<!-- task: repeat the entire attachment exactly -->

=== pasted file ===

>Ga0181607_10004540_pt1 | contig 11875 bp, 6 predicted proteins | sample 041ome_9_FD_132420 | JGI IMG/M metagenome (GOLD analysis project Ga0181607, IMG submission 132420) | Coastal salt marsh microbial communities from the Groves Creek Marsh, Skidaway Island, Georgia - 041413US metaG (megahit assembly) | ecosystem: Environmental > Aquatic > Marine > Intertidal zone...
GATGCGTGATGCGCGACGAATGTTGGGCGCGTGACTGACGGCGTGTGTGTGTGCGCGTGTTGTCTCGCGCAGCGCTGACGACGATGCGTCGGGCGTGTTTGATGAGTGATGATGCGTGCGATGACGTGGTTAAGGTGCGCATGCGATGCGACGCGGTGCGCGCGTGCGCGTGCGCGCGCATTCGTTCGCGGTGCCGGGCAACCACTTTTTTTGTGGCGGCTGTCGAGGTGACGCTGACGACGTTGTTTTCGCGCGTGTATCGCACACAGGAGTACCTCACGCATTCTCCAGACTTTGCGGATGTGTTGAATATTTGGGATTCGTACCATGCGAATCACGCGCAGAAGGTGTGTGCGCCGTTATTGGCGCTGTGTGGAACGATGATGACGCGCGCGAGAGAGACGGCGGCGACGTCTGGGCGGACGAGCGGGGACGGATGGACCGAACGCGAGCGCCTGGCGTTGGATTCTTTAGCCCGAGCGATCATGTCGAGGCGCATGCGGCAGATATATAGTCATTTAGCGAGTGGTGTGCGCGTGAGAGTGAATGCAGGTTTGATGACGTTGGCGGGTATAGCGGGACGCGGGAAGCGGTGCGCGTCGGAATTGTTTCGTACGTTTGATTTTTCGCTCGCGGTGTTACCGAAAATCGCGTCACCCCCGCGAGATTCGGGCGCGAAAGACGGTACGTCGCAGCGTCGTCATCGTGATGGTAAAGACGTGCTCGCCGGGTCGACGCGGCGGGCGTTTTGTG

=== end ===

>Ga0181607_10004540_pt1 | contig 11875 bp, 6 predicted proteins | sample 041ome_9_FD_132420 | JGI IMG/M metagenome (GOLD analysis project Ga0181607, IMG submission 132420) | Coastal salt marsh microbial communities from the Groves Creek Marsh, Skidaway Island, Georgia - 041413US metaG (megahit assembly) | ecosystem: Environmental > Aquatic > Marine > Intertidal zone...
GATGCGTGATGCGCGACGAATGTTGGGCGCGTGACTGACGGCGTGTGTGTGTGCGCGTGTTGTCTCGCGCAGCGCTGACGACGATGCGTCGGGCGTGTTTGATGAGTGATGATGCGTGCGATGACGTGGTTAAGGTGCGCATGCGATGCGACGCGGTGCGCGCGTGCGCGTGCGCGCGCATTCGTTCGCGGTGCCGGGCAACCACTTTTTTTGTGGCGGCTGTCGAGGTGACGCTGACGACGTTGTTTTCGCGCGTGTATCGCACACAGGAGTACCTCACGCATTCTCCAGACTTTGCGGATGTGTTGAATATTTGGGATTCGTACCATGCGAATCACGCGCAGAAGGTGTGTGCGCCGTTATTGGCGCTGTGTGGAACGATGATGACGCGCGCGAGAGAGACGGCGGCGACGTCTGGGCGGACGAGCGGGGACGGATGGACCGAACGCGAGCGCCTGGCGTTGGATTCTTTAGCCCGAGCGATCATGTCGAGGCGCATGCGGCAGATATATAGTCATTTAGCGAGTGGTGTGCGCGTGAGAGTGAATGCAGGTTTGATGACGTTGGCGGGTATAGCGGGACGCGGGAAGCGGTGCGCGTCGGAATTGTTTCGTACGTTTGATTTTTCGCTCGCGGTGTTACCGAAAATCGCGTCACCCCCGCGAGATTCGGGCGCGAAAGACGGTACGTCGCAGCGTCGTCATCGTGATGGTAAAGACGTGCTCGCCGGGTCGACGCGGCGGGCGTTTTGTG